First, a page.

• Identify, facilitate and advance connections among faculty in order to offer courses and programs that address sustainability across the College’s academic divisions: Fine Arts, Humanities, Languages, Natural Sciences and Mathematics, Physical Education, Social Sciences.
  • Foster disciplinary and interdisciplinary knowledge and participation among students, faculty, staff and alumni by cultivating opportunities to build more sustainable communities at the local, regional, national and/or global levels.
  • Facilitate and advance sustainability education through civic engagement and service-learning activities.


  • Engage, encourage and recognize faculty with interests in sustainability.
  • Support the curricular development of a Sustainability Studies Program as a broader, more interdisciplinary approach to the Environmental Studies Concentration.
  • Collaborate with the Mary Jane Underwood Stryker Institute for Service-Learning, Arcus Center for Social Justice Leadership, Provost’s Office, and Faculty Development Committee in establishing and providing funding sources for curricular and programmatic development in relation to sustainability.
  • Develop the Lillian Anderson Arboretum as a resource for curricular development and Sustainability Studies Program activities.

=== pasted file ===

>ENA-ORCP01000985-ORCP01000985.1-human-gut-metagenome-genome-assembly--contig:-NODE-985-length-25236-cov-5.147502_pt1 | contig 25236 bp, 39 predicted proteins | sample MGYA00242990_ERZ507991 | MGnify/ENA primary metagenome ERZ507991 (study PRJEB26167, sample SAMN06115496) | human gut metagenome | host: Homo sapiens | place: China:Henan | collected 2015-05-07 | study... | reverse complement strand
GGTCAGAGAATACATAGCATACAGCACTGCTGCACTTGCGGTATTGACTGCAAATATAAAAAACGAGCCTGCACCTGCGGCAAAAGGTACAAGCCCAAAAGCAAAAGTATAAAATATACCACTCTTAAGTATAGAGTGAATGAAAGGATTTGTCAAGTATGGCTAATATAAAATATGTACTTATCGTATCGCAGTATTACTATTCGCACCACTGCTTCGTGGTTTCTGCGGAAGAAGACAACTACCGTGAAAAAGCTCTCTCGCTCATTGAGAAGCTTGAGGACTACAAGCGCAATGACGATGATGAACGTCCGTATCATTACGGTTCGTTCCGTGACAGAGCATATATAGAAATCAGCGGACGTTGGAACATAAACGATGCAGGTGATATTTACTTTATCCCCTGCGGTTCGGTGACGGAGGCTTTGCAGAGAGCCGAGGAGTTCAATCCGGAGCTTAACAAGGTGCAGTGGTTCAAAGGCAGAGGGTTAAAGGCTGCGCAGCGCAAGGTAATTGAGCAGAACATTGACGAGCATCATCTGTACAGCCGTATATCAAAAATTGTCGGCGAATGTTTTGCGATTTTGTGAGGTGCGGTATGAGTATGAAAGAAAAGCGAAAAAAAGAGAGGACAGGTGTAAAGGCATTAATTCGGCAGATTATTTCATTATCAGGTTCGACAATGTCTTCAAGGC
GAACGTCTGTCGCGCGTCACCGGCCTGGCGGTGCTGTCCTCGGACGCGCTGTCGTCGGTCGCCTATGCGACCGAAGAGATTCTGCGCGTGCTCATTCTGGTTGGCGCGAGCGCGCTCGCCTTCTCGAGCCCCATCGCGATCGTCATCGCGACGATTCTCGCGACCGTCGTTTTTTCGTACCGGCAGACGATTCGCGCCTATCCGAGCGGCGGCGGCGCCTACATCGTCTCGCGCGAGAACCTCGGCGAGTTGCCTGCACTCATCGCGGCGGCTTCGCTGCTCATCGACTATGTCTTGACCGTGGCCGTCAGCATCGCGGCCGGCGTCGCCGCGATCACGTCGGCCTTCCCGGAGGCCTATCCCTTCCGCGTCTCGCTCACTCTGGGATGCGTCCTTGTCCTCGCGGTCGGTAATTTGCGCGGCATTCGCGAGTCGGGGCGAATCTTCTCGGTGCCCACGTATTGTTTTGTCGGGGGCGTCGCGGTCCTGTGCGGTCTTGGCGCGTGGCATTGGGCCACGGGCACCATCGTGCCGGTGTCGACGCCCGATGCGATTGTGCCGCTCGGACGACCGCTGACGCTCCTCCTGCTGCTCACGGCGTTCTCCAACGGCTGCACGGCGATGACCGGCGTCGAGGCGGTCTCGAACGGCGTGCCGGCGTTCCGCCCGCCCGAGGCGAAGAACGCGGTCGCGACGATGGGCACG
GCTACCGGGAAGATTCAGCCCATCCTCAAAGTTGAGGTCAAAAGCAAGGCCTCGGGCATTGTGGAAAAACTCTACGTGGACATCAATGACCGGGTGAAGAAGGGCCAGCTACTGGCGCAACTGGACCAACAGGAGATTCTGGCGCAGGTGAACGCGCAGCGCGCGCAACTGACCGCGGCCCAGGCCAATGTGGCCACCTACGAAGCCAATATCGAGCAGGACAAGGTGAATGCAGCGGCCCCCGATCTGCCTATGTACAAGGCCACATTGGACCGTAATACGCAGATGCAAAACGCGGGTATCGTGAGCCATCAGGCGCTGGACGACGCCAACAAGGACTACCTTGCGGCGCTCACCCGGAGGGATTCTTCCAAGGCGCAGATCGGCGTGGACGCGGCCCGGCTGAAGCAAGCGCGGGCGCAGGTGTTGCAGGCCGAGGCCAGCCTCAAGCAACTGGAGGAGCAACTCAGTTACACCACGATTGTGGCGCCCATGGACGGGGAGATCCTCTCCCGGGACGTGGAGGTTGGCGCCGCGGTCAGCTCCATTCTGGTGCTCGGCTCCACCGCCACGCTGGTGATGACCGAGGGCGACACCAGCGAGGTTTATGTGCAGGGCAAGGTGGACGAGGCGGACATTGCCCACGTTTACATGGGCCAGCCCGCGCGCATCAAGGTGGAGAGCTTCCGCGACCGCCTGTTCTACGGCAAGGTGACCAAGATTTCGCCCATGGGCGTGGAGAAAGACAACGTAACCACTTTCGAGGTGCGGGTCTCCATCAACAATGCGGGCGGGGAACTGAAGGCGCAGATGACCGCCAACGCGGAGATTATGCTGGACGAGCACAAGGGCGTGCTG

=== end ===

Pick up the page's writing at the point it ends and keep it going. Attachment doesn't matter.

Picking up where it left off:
• Establish collaborations between the Center for International Programs, Center for Career and Professional Development, Arcus Center for Social Justice Leadership, and Mary Jane Underwood Stryker Institute for Service-Learning for further development of sustainability-related opportunities locally, regionally, nationally and internationally.
  • Seek out and support grant opportunities for curricular and programmatic enhancement through the Director of Faculty Grants and Institutional Research.

Experiential Education

The distinctive experiential components of the “K Plan” (Study Abroad, service learning, Guilds, Internships/Externships, and Senior Independent Projects (SIPs) provide ideal venues for encouraging consciousness-raising, action-oriented projects, and a commitment to sustainability throughout the College community. For example, the Sustainability Guild is establishing campus and community relationships by “foster[ing] connections between the many elements of life at ‘K’ that strive to encourage sustainable practices between students, alumni, faculty and staff, and community partners who are interested in promoting the importance of sustainability.” The Kalamazoo College Recycling Department and student organizations such as EnvOrg and Farms to K contribute significantly to the Climate Commitment. In fact, student leaders were centrally involved in advocating for LEED certification of the Hicks Center and in encouraging President Wilson-Oyelaran to sign on to the American College and University Presidents’ Climate Commitment. The following goals and strategies seek to deepen and broaden the College’s commitment to sustainability.


  • Introduce principles of sustainability to all Kalamazoo College community members through various experiential education opportunities.